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Boundaries of the international : law and empire

Pitts, Jennifer, 1970- author

Publication Details Click to collapse Cite/Export

  • Creator Jennifer Pitts
  • Format Books
  • Publication Cambridge, Massachusetts : Harvard University Press, 2018. ©2018
  • Physical Details
    • 293 pages ; 25 cm
  • ISBNs 0674980816, 9780674980815
  • OCLC on1006492810

Summary

  • Against the dominant narrative first developed in the eighteenth century, which has held that international law had its origins in relations between sovereign European states that respected each other as free and equal, Boundaries of the International examines the deep entanglement of international law with European imperial expansion. As commercial relations with states such as the Ottoman and Empire and China intensified, European legal and political writers increasingly described them as anomalous and backward empires in a modern world of nation-states, even as European states were themselves expanding their imperial reach across the globe. The debate over the boundaries of international law included legal authorities from Vattel to Wheaton to Westlake but ranged well beyond professional jurists to political thinkers such as Montesquieu, Edmund Burke, and J.S. Mill, legislators and diplomats, colonial administrators and journalists. Dissident voices in this broader public debate insisted that European states had extensive legal obligations abroad. These critics provide valuable resources for the critical scrutiny of the political, economic, and legal inequalities that continue to afflict the global order.--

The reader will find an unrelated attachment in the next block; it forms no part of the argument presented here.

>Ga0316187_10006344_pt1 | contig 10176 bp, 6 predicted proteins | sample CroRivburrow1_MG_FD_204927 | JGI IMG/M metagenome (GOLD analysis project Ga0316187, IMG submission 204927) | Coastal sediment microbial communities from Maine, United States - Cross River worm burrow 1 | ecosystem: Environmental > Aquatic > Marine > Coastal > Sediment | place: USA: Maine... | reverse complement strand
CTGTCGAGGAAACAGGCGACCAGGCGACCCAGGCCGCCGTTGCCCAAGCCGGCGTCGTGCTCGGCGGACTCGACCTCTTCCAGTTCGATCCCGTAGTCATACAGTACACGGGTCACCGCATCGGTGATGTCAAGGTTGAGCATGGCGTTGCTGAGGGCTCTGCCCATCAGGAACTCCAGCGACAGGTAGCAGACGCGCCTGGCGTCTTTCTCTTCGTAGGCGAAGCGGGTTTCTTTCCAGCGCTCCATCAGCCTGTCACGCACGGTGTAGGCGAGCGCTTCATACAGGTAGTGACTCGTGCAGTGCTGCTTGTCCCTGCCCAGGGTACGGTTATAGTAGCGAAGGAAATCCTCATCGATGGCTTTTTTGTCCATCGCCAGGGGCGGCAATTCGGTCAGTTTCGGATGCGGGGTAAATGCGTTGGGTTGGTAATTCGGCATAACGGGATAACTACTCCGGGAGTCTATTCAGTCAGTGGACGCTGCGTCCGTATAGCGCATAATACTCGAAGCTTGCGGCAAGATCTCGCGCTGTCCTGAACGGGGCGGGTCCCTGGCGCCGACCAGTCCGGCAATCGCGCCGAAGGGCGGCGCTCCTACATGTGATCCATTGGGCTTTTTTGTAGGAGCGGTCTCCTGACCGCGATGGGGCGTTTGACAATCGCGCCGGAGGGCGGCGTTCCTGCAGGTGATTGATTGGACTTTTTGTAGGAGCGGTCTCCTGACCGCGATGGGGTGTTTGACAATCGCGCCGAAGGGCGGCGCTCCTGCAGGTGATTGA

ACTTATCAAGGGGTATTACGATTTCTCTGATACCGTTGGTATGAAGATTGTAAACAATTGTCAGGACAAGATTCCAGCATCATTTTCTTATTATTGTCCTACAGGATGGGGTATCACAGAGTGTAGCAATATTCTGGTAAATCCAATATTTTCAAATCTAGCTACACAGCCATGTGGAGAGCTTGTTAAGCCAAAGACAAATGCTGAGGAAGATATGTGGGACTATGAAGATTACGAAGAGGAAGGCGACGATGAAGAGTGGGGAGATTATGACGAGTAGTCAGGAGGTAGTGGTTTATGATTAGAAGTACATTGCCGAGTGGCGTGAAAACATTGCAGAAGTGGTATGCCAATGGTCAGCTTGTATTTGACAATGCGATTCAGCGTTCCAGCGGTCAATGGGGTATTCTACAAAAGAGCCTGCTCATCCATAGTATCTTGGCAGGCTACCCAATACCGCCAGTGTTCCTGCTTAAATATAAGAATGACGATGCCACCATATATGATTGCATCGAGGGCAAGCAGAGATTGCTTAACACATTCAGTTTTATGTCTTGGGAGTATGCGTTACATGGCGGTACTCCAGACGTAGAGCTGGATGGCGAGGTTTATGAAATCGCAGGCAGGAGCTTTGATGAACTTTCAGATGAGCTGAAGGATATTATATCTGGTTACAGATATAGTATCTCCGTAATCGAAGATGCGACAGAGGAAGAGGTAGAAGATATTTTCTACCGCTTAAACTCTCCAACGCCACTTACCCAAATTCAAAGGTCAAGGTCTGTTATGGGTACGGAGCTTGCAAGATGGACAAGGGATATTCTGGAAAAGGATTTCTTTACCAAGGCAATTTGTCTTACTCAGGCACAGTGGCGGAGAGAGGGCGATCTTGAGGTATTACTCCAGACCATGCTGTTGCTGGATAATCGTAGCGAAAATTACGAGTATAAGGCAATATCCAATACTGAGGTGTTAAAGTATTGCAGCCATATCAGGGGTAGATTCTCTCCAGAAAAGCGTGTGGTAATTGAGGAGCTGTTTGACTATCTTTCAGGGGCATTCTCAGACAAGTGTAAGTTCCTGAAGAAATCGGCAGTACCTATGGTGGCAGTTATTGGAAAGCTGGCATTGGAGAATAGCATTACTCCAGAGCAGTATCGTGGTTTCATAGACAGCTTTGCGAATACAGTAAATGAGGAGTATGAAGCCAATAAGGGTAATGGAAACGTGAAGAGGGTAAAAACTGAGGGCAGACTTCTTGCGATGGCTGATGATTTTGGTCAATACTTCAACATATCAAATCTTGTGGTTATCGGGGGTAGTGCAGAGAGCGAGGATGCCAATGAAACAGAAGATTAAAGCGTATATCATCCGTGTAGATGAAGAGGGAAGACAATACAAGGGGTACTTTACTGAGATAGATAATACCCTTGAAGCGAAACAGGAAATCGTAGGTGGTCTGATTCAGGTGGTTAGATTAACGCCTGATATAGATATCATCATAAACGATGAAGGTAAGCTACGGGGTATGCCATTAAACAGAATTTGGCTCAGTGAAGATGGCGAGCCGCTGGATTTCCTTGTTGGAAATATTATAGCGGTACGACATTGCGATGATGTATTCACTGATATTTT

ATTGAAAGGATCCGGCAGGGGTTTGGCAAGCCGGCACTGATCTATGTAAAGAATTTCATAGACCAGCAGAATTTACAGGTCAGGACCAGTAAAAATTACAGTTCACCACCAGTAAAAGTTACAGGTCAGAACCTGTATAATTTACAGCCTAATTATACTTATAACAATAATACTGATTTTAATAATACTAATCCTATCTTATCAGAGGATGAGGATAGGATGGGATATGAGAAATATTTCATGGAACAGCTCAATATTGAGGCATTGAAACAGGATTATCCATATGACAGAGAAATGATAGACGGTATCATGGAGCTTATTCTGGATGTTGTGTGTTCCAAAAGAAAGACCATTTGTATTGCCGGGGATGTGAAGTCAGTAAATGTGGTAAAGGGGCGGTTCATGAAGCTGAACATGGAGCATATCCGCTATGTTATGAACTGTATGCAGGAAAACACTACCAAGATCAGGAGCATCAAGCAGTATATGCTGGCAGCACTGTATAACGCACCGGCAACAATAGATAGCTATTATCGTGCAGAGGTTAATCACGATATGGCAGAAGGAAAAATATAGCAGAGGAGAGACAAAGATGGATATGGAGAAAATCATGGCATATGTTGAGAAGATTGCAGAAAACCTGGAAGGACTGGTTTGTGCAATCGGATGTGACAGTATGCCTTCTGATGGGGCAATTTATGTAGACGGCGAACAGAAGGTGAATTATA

Notes

  • Includes bibliographical references and index.

Contents

  • Introduction: Empire and international law -- Oriental despotism and the Ottoman Empire -- Nations and empires in Vattel's world -- Critical legal universalism in the eighteenth century -- The rise of positivism? -- Historicism in Victorian international law